by Ben Joravsky
I find myself ranting and raving about Obamacare and the creeping socialism that's turning America into France.
And then I find myself attracted to the Republican-style politics of Mayor Emanuel, cheering him on as he works on firing workers, cutting pensions, selling airports, and closing schools. What the hell, education's overrated anyway.
It's all because my bill rose 20 percent over the installment I paid last July, which seems like only yesterday. Time flies when it comes to tax bills.
To make it worse, my tax bill came a week before my water bill—they really love to pile it on, don’t they?
In my more paranoid moments I think the mayor’s out to get me for all the nasty things I've written about him.
I'm not alone. Why, just the other day I was moaning about the rising cost of taking the Blue Line in from O'Hare, when a CTA worker said, "That's nothing, you should see my property tax bill."
Then he added, "I told you not to vote for Emanuel."
No, wait—that's what I told him.
Here's the bad news: It could get worse!
OK, explanation time . . .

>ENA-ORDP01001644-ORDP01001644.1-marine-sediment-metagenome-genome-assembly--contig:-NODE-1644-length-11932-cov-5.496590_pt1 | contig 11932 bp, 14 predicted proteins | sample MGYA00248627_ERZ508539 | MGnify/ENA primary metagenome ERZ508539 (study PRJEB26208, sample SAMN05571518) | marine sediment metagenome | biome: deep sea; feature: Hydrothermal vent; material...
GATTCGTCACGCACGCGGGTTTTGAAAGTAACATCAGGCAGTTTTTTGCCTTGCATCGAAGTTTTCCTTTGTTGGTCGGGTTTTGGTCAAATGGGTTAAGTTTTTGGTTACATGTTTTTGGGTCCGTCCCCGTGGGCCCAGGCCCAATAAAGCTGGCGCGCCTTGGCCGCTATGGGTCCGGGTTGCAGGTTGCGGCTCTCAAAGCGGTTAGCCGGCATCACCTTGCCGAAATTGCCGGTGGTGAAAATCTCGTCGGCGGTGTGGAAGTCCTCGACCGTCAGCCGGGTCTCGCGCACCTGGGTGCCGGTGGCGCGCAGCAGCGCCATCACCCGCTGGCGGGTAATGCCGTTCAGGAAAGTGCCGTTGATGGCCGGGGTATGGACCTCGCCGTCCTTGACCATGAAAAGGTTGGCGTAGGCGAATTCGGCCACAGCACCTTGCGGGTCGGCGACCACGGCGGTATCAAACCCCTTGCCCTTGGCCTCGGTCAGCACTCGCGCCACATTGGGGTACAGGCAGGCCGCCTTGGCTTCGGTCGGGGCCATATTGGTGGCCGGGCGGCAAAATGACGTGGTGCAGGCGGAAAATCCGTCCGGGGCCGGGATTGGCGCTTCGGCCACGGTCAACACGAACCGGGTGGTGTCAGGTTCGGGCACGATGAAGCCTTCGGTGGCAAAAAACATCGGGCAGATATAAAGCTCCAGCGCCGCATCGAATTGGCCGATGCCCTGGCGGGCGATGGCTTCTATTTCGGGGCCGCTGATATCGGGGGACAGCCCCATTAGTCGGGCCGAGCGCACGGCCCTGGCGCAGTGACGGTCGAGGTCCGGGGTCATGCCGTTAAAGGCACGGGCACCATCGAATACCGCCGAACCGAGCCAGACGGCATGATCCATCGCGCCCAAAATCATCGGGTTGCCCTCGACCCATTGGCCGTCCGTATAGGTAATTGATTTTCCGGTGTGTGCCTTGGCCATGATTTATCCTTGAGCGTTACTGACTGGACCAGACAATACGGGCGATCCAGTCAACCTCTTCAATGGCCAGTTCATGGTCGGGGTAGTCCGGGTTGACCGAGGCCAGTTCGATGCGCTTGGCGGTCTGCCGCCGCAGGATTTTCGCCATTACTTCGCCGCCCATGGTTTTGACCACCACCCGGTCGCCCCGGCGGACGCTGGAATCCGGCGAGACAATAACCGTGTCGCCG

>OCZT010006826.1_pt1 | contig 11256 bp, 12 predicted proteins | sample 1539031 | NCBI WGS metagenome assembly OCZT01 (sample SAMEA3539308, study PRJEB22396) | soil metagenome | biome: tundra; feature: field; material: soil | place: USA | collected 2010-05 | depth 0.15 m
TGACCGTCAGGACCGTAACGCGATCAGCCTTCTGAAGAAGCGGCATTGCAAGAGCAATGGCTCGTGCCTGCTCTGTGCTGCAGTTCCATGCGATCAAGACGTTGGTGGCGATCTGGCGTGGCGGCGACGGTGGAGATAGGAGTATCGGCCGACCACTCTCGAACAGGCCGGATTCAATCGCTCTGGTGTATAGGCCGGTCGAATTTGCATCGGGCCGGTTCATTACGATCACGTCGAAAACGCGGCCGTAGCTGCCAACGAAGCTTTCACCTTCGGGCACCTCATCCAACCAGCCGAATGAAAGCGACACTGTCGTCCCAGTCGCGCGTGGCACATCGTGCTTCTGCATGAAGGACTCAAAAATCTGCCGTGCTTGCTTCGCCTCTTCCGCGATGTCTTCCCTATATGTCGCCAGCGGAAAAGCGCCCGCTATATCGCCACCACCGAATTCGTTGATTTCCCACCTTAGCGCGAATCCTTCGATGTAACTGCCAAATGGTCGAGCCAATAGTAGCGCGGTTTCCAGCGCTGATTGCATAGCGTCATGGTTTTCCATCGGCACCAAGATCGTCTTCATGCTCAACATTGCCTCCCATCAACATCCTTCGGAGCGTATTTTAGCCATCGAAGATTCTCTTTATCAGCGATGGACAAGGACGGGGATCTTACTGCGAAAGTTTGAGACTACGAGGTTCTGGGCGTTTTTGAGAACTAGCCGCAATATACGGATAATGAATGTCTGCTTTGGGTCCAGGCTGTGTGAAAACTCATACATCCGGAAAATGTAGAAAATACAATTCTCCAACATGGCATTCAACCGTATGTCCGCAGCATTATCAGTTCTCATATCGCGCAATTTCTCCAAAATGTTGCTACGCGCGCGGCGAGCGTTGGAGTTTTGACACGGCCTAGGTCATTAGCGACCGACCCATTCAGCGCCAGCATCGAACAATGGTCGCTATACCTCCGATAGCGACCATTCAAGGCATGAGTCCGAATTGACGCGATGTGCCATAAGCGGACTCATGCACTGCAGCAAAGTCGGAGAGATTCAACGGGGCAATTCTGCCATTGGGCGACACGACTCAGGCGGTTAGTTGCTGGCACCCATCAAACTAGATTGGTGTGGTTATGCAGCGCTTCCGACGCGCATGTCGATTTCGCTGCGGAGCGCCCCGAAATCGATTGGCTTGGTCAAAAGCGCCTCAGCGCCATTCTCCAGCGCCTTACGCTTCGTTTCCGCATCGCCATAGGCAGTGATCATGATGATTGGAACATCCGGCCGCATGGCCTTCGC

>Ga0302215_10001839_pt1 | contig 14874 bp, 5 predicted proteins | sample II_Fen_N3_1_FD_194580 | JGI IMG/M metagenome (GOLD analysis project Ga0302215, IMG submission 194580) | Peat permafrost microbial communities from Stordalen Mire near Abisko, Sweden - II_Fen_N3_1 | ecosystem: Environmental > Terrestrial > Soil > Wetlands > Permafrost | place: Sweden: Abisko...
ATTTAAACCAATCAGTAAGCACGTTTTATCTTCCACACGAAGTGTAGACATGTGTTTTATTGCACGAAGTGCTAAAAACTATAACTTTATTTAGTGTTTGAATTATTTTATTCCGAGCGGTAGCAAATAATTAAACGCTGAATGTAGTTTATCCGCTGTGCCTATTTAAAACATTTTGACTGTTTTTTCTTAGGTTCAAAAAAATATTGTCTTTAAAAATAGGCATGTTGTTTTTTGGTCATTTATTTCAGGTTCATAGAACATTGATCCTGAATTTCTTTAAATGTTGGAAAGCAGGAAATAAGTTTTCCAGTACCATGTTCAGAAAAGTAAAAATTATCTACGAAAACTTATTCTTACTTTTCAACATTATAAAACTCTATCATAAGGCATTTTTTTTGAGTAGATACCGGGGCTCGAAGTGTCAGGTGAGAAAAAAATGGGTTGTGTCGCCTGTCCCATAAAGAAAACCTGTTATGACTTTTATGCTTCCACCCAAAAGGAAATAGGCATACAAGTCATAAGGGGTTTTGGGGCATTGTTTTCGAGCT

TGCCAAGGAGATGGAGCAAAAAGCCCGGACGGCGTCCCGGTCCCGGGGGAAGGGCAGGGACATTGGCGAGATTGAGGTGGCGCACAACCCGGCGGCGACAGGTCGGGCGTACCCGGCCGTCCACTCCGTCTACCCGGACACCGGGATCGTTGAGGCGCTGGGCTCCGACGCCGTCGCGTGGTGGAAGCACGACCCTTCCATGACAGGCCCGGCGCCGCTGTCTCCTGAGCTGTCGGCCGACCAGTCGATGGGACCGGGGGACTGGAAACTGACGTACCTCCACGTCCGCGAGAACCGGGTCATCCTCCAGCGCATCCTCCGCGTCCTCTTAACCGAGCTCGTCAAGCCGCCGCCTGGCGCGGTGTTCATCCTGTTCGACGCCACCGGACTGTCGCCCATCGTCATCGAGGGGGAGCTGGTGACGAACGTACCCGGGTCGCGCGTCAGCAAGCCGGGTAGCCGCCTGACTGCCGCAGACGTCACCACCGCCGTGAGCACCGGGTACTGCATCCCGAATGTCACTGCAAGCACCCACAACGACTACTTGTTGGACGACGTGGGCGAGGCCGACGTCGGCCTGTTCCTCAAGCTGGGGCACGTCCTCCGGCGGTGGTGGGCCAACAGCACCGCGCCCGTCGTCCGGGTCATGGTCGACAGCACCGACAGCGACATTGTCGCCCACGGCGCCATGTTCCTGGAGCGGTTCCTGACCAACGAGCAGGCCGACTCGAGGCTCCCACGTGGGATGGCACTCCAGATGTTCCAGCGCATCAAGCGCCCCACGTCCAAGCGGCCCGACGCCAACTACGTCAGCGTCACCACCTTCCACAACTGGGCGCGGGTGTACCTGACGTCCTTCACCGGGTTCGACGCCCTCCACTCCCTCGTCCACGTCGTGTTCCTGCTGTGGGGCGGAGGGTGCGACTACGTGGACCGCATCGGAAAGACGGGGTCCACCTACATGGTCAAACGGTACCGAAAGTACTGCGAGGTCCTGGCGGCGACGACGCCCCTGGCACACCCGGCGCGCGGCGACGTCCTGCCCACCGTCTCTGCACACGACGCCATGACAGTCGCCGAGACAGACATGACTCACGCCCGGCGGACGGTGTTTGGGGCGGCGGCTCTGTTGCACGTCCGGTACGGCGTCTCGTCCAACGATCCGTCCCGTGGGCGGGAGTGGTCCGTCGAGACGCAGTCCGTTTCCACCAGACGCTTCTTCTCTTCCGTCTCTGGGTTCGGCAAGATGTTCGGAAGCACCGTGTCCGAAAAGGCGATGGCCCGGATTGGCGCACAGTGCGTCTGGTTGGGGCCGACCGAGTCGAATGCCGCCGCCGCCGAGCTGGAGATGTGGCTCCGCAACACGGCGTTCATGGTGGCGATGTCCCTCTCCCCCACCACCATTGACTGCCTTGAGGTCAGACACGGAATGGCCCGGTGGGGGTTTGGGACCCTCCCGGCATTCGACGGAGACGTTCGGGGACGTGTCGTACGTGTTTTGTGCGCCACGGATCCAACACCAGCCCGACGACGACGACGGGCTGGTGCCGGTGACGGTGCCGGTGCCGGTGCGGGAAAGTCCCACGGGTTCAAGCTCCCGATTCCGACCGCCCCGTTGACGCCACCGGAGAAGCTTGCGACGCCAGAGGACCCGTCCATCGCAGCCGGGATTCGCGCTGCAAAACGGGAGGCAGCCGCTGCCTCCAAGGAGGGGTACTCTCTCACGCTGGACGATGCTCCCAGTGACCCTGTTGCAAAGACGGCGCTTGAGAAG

As I've explained before—and will again and again and again—your property tax is basically determined by multiplying the tax rate by the value of your home. If your home's value falls, you expect to pay less. So hip hip hurrah for the housing meltdown!
However, home value is only part of the equation. The other part has to do with how much the city and county spend. If they spend more, you will pay more, even if your home's value is falling.
How can that happen? Simple, they just raise the tax rate. Duh, people.
Next August's tax bill is the first one that will reflect the latest reassessment, so look for those tax rates to go up.
Which brings us to another variable: Your property is value relative to everyone else's. If your property value fell more than other property in the city, your taxes will stay roughly the same. On the other hand, if your property went up in value or even if just fell less than everyone else's . . .
All things being equal, you'd rather live in a town where property values are rising and tax rates are falling because it means the overall economy is strong—new housing’s being constructed, people are buying things, and so on.
Though you're not really likely to be thinking about these things when the tax bill comes.
Bottom line: expect more wailing from taxpayers come the summer. Good thing for the mayor it's almost two years before his next election—he's always been a lucky guy, that mayor.
For the moment, I'm relatively calm. Having paid my latest bill, I’ve transcended back to my blissful Obama-like state. But come the summer, my inner Joe Walsh will return—again!